Wildest Hunger – Laura Laakso

Hi Loves,

Happy Saturday! I hope you’re having a lovely Saturday. Today I want to share with you a book that I was kindly gifted from @LouiseWalters12 and @LLaaksoWriter for the blog tour for Wildest Hunger (#WildestHungerBlogTour). Those of you who have followed me for sometime will know that I will never say no to a book so I am grateful for being a part of this. I hope you all enjoy this book as much as I did.

What’s it all about?

I was attracted to this book immediately because of it’s lovely cover. The blurb on the back was enticing and contained all the elements I love in a work of fiction. Worlds that are familiar but strange. Settings we know and love that have a twist as if they are distorted and warped.

This book is part of a series, which I didn’t realise when I first read it but as with all well written novels you can pick up the threads quickly and the characters come to life in your imagination despite the obvious missing background that would be there if you read them in order.

We follow the movements of an investigator, Yannia. She is living in Old London, away from the rest of her people. Yannia, you see is not human. Humanlike, yes but she is wild.

“Jamie recoils, but I keep following him. ‘I may look human, but I’m not. Nor is anyone who carries the WildFolk blood.’”

There is magic in this world and the non humans can use it, sense it, manipulate it. Yannia is called to consulate for the police when a young boy is abducted. As a member of the Wild Folk, Yannia quickly comes to realise that the perpetrator is one of her own. A Wild Folk like her. This one however has broken the oldest and most important law of the Wild Folk, they have started to kill and feed on humans.

“Of all the laws and traditions that govern our existence, one stands above all others; it is forbidden to consume the flesh of humankind.”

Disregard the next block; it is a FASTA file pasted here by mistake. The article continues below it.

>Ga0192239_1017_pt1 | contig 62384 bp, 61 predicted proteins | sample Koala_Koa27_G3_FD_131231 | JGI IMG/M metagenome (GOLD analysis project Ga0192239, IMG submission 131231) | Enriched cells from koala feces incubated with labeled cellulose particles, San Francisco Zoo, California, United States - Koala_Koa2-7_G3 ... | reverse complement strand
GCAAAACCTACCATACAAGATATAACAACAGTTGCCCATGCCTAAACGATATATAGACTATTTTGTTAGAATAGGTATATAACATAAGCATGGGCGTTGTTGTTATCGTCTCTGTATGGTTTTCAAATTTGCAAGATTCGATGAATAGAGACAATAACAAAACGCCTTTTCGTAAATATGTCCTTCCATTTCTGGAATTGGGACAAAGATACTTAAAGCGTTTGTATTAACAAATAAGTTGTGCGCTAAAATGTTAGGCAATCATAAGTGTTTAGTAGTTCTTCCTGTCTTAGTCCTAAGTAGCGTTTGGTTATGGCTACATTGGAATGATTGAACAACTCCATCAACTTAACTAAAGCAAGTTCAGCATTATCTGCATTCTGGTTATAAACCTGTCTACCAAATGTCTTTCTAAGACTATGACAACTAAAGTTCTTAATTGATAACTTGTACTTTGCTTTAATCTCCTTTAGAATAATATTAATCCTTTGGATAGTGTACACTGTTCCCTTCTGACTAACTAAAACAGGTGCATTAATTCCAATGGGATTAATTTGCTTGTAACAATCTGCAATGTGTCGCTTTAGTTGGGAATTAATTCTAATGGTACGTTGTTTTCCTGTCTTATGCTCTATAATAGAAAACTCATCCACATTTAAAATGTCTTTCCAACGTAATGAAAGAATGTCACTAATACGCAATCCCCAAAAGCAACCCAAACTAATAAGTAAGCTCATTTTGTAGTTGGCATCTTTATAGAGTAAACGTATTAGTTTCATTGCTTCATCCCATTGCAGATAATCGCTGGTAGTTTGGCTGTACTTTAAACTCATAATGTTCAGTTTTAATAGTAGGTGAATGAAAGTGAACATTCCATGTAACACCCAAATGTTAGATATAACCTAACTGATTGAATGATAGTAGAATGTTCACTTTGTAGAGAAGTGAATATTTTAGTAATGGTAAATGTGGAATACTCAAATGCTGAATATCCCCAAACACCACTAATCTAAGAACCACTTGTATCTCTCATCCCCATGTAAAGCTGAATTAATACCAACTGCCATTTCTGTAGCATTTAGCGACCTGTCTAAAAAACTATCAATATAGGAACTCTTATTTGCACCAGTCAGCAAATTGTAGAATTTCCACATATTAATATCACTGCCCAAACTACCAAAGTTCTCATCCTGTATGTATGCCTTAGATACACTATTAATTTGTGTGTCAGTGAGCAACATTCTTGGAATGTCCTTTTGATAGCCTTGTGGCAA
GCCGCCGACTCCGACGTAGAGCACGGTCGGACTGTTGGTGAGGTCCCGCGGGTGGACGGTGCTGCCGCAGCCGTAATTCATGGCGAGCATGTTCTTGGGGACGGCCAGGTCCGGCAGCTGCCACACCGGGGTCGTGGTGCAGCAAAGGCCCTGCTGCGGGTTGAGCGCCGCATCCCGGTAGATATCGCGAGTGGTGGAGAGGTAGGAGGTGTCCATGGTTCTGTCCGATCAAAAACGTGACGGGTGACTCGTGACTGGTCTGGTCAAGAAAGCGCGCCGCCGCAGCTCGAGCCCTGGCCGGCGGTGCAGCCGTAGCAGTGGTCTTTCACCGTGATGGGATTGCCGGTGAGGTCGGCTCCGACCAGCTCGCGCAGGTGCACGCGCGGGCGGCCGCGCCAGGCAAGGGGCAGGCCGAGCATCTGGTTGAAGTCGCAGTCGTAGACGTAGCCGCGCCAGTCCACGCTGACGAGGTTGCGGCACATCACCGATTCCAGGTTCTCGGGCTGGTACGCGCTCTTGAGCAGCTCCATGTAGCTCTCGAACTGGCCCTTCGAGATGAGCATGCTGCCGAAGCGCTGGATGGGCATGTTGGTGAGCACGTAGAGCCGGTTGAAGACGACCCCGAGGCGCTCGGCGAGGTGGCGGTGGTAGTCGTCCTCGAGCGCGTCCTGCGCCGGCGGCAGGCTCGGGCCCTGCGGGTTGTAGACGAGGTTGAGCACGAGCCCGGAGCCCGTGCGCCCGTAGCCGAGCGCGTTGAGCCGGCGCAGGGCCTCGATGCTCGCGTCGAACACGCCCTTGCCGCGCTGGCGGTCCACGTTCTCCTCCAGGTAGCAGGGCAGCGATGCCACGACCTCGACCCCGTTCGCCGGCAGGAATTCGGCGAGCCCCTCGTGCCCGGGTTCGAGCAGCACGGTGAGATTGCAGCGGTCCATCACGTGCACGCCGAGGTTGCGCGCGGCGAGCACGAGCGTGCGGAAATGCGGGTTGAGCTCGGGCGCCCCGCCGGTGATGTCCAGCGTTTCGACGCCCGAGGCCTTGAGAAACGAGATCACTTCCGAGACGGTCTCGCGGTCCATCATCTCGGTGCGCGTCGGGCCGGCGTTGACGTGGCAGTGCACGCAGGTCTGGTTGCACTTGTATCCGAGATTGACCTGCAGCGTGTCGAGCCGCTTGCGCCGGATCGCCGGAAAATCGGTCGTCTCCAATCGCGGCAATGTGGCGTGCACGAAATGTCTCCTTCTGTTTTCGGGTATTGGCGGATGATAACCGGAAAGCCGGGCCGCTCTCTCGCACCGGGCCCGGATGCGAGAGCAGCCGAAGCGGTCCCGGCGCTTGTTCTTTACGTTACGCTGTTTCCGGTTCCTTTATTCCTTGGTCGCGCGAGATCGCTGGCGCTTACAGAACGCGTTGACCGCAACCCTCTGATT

This leads her back into contact with her family, who are far away in a Wild Folk conclave. Yannia is very conflicted about this renewed contact as she left the conclave to get away from her overweening father and his plans to marry her off. In doing so, she has created resentment and ripples of rebellion throughout the Wild Folk community. Could this killing be in some way linked to her own rebellion?

“Most of the conclave has convened around the fires, and the nearer I get, the more hesitant my steps become. I feel unwelcome, though no-one has so much as glanced my way. These are my people, my kind, and yet I am not certain I am theirs. The old mould has been broken, and I have left the pieces behind.”

With the help of her partner, a magical Bird Shaman who works alongside her, Yannia begins to trace the movements of the killer. It soon becomes clear that they have travelled a long way and killed repeatedly. Yannia is forced to enlist the help of Dearon, her father’s heir to the leadership of their Wild Folk conclave. His lack of respect for the human police and her partner quickly causes friction – as does his utter failure to understand that he cannot simply meet out Wild Folk justice, this case must be dealt with by the police.

“Dearon’s nostrils flare as he identifies Jamie as human, and his expression changes to disinterest. I supress a surge of irritation. In Dearon’s world, humans are an inconvenience to be tolerated and avoided as much as possible.”

Final Thoughts

The plot twists and turns with all sorts of unexpected revelations. The complex relationship between the different characters and their ‘races’ in the story creates some delicious tension as things move to a climax.

The novel is a clever blend of the familiar and the magical.  Mobile phones and cars juxtapose portals and bodily transformations. I really enjoyed getting to know the rules and mores of this familiar/strange world. The characters are well written and you quickly become invested in the story.

I think the most telling thing about my reaction to this book is that I immediately went looking for the earlier books in the series – that says everything really. I have found a new author to follow and I’m looking forward to the journey.

Thank you again to @LouiseWalters12 and @LLaaksoWriter for letting me be a part of this. Do check out the other stops on the tour. I’ll see you next time.

Big Love xxx

Reading Round-Up: October

Hi loves!

Happy Sunday! I hope you’re all well rested and enjoying the weekend.